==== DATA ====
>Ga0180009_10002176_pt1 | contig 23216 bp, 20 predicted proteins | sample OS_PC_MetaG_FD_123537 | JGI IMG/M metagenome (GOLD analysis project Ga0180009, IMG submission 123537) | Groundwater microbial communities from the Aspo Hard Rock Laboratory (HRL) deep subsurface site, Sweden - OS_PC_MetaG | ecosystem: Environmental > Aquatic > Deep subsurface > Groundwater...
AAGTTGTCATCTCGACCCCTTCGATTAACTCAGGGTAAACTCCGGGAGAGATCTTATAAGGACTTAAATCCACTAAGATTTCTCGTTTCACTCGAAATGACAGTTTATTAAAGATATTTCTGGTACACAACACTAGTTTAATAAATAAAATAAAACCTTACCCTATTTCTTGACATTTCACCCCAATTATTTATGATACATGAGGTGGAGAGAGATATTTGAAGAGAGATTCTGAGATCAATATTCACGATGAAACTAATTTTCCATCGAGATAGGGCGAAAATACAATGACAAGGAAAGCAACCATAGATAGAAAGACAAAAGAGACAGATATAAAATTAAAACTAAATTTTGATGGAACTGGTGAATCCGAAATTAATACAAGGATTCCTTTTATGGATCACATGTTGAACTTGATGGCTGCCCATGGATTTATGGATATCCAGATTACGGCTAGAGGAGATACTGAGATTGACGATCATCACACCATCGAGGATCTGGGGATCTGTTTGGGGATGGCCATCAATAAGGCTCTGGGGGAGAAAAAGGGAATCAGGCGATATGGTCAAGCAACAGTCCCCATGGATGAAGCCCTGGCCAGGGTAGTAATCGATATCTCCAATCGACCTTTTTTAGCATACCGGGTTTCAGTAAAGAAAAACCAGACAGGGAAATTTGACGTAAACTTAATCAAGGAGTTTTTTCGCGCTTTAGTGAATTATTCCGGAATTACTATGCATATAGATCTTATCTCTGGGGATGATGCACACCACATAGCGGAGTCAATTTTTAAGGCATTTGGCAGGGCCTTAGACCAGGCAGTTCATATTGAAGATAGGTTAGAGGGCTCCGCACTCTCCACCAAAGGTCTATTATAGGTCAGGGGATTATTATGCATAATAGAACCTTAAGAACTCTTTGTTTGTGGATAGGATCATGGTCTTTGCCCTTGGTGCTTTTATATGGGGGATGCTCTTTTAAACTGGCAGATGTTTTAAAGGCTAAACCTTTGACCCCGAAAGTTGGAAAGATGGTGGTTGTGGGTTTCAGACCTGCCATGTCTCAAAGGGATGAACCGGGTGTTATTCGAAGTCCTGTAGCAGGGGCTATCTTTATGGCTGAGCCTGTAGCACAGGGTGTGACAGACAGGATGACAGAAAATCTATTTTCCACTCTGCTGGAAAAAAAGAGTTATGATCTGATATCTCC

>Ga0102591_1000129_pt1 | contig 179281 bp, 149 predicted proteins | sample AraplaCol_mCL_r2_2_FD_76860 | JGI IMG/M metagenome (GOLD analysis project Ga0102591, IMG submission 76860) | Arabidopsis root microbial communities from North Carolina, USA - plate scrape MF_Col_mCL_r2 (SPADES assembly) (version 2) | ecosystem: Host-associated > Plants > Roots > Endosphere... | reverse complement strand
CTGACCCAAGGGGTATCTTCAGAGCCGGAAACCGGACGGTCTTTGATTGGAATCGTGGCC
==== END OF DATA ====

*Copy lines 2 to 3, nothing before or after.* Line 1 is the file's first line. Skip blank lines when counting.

AAGTTGTCATCTCGACCCCTTCGATTAACTCAGGGTAAACTCCGGGAGAGATCTTATAAGGACTTAAATCCACTAAGATTTCTCGTTTCACTCGAAATGACAGTTTATTAAAGATATTTCTGGTACACAACACTAGTTTAATAAATAAAATAAAACCTTACCCTATTTCTTGACATTTCACCCCAATTATTTATGATACATGAGGTGGAGAGAGATATTTGAAGAGAGATTCTGAGATCAATATTCACGATGAAACTAATTTTCCATCGAGATAGGGCGAAAATACAATGACAAGGAAAGCAACCATAGATAGAAAGACAAAAGAGACAGATATAAAATTAAAACTAAATTTTGATGGAACTGGTGAATCCGAAATTAATACAAGGATTCCTTTTATGGATCACATGTTGAACTTGATGGCTGCCCATGGATTTATGGATATCCAGATTACGGCTAGAGGAGATACTGAGATTGACGATCATCACACCATCGAGGATCTGGGGATCTGTTTGGGGATGGCCATCAATAAGGCTCTGGGGGAGAAAAAGGGAATCAGGCGATATGGTCAAGCAACAGTCCCCATGGATGAAGCCCTGGCCAGGGTAGTAATCGATATCTCCAATCGACCTTTTTTAGCATACCGGGTTTCAGTAAAGAAAAACCAGACAGGGAAATTTGACGTAAACTTAATCAAGGAGTTTTTTCGCGCTTTAGTGAATTATTCCGGAATTACTATGCATATAGATCTTATCTCTGGGGATGATGCACACCACATAGCGGAGTCAATTTTTAAGGCATTTGGCAGGGCCTTAGACCAGGCAGTTCATATTGAAGATAGGTTAGAGGGCTCCGCACTCTCCACCAAAGGTCTATTATAGGTCAGGGGATTATTATGCATAATAGAACCTTAAGAACTCTTTGTTTGTGGATAGGATCATGGTCTTTGCCCTTGGTGCTTTTATATGGGGGATGCTCTTTTAAACTGGCAGATGTTTTAAAGGCTAAACCTTTGACCCCGAAAGTTGGAAAGATGGTGGTTGTGGGTTTCAGACCTGCCATGTCTCAAAGGGATGAACCGGGTGTTATTCGAAGTCCTGTAGCAGGGGCTATCTTTATGGCTGAGCCTGTAGCACAGGGTGTGACAGACAGGATGACAGAAAATCTATTTTCCACTCTGCTGGAAAAAAAGAGTTATGATCTGATATCTCC

>Ga0102591_1000129_pt1 | contig 179281 bp, 149 predicted proteins | sample AraplaCol_mCL_r2_2_FD_76860 | JGI IMG/M metagenome (GOLD analysis project Ga0102591, IMG submission 76860) | Arabidopsis root microbial communities from North Carolina, USA - plate scrape MF_Col_mCL_r2 (SPADES assembly) (version 2) | ecosystem: Host-associated > Plants > Roots > Endosphere... | reverse complement strand